Archaeornithomimus ‭(‬Ancient bird mimic‭)

Archaeornithomimus ‭(‬Ancient bird mimic‭)


Named By

Dale Russel‭ ‬-‭ ‬1972


Carnivore / Maybe Omnivore


Estimated 3 – 3.5 meters long

Type of Dinosaur

Small Theropod

Type Species

A.‭ ‬asiaticus‭ (‬type‭)

Found in

Mongolia,‭ ‬China, Uzbekistan

When it Lived

Late Cretaceous, 95-70 million years ago

Archaeornithomimus Facts

Archaeornithomimus is a genus of ornithomimid dinosaurs that lived during the Late Cretaceous period, approximately 80 to 70 million years ago. The genus contains a single species, Archaeornithomimus asiaticus, which was first discovered in the Upper Cretaceous rocks of Inner Mongolia, China.

Archaeornithomimus was a bipedal dinosaur that is estimated to have measured about 4 to 5 meters in length and weighed between 150 to 200 kilograms. Despite its large size, it was a fast and agile runner, and its long legs and arms suggest that it was adapted for speed.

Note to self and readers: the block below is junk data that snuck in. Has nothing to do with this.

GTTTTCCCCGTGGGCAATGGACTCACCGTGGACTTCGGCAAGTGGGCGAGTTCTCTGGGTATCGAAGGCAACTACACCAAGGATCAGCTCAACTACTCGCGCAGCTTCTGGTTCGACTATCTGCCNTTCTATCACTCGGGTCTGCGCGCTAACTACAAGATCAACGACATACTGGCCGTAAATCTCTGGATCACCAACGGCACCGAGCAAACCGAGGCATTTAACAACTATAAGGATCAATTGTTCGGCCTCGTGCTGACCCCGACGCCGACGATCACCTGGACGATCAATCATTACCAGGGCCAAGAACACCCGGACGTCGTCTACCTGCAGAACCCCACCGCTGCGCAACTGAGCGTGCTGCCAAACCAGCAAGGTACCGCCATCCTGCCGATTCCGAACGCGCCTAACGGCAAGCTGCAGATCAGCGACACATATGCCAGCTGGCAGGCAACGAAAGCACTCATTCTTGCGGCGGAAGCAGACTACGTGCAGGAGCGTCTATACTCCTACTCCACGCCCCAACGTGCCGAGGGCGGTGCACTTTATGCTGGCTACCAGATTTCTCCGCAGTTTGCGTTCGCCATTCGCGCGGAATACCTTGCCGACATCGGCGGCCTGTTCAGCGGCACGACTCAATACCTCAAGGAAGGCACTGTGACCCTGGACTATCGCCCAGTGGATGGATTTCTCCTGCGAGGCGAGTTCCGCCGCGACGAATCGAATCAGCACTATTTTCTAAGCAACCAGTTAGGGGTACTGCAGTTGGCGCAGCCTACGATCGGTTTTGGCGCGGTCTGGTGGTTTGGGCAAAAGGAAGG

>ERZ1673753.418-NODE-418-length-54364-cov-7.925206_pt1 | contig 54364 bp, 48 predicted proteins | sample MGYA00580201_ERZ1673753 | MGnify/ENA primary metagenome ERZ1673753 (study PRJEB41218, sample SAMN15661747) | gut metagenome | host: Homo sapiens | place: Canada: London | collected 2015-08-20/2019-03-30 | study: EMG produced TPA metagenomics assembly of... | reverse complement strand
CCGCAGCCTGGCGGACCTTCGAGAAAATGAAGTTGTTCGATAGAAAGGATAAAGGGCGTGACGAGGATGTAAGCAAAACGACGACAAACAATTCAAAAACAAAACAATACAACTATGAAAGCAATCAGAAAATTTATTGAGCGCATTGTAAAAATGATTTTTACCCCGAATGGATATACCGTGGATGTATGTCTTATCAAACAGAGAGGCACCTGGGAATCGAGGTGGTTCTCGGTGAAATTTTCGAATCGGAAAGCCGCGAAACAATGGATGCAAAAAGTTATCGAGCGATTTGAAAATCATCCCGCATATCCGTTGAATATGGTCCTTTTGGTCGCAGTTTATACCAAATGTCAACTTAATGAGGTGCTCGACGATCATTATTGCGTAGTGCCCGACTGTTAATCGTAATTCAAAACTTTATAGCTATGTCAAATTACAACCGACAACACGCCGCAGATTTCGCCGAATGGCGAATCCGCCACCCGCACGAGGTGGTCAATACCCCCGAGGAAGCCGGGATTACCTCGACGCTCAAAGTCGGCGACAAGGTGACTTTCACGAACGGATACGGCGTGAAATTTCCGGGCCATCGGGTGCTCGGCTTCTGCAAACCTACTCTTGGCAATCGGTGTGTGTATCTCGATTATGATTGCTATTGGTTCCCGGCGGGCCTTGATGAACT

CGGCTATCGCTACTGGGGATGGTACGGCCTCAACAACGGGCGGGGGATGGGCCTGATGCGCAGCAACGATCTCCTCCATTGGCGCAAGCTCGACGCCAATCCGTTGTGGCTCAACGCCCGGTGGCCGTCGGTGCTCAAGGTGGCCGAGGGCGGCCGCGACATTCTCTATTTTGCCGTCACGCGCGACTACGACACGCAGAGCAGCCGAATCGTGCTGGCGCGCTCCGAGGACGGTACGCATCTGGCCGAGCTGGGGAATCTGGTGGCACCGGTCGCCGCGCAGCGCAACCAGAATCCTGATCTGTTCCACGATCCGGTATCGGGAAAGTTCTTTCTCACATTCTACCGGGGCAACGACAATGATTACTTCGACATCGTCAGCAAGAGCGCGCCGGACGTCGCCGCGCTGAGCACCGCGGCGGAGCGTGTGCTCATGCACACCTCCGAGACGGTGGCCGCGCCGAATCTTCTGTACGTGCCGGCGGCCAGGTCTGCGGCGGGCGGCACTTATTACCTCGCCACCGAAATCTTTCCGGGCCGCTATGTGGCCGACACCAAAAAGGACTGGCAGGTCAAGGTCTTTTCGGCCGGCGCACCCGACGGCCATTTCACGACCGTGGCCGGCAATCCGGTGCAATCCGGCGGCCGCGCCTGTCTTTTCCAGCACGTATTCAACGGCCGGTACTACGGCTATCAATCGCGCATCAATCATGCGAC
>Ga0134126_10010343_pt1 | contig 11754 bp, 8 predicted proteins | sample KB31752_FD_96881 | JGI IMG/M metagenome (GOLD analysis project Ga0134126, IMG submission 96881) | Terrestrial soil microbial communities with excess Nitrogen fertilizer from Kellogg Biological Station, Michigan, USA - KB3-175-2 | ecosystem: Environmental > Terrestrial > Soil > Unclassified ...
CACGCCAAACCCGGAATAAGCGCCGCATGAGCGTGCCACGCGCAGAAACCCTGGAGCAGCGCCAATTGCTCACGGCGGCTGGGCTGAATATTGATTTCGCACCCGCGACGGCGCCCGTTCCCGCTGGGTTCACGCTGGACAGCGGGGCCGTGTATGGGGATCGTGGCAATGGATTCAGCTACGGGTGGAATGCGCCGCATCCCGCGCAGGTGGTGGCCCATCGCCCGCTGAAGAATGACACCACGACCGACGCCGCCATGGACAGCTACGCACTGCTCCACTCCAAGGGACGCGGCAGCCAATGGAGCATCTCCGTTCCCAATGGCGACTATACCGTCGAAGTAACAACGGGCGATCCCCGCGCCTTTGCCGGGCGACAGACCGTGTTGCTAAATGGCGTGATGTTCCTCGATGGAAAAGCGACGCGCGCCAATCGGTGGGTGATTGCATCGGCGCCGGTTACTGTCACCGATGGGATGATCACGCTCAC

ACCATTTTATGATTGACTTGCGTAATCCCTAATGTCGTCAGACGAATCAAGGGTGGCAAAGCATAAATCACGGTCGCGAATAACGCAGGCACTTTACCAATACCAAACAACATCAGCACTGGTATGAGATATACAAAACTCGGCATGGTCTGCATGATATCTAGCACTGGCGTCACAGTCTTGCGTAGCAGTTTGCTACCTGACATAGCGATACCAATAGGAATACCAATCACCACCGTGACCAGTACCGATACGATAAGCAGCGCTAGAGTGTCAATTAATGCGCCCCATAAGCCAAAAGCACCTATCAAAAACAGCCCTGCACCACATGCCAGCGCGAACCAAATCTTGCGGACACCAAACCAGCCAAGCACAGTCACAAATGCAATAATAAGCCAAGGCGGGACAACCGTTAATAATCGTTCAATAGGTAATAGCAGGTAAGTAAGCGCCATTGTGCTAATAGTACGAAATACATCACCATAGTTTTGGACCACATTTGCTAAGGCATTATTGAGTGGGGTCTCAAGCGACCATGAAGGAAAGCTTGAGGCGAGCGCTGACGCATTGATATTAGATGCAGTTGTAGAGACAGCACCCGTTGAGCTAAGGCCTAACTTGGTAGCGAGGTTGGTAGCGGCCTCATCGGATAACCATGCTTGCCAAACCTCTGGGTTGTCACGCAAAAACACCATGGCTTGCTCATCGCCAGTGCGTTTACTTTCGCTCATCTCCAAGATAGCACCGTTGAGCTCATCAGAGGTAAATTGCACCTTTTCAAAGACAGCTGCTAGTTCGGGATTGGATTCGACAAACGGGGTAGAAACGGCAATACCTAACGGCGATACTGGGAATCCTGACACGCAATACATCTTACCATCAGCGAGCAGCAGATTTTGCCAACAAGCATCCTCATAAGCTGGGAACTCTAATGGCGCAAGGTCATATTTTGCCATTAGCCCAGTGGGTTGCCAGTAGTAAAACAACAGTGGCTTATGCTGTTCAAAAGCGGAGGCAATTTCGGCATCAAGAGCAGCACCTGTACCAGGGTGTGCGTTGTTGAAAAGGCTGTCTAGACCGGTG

In terms of anatomy, Archaeornithomimus had a long, toothless beak, similar to that of a modern bird, and long, slender arms that ended in hand-like structures with long fingers. These adaptations, combined with its lightweight and agile body, suggest that Archaeornithomimus was a specialized feeder that fed on small insects, plants, and other small prey.

Archaeornithomimus is a significant dinosaur genus for several reasons. Firstly, it is a member of the ornithomimid family, which includes other fast and agile dinosaurs such as Struthiomimus and Ornithomimus. Secondly, its unique anatomy provides important insights into the ecology and feeding behavior of ornithomimid dinosaurs. Finally, the presence of Archaeornithomimus in Inner Mongolia highlights the importance of this region for the study of dinosaur evolution and diversity during the Late Cretaceous period.

In conclusion, Archaeornithomimus is a fascinating dinosaur species that provides valuable insights into the ecology and feeding behavior of ornithomimid dinosaurs and the fauna of the Late Cretaceous period in Asia. I hope this brief overview has sparked your interest in this amazing dinosaur genus, and I encourage you to learn more about its discovery, anatomy, and significance.

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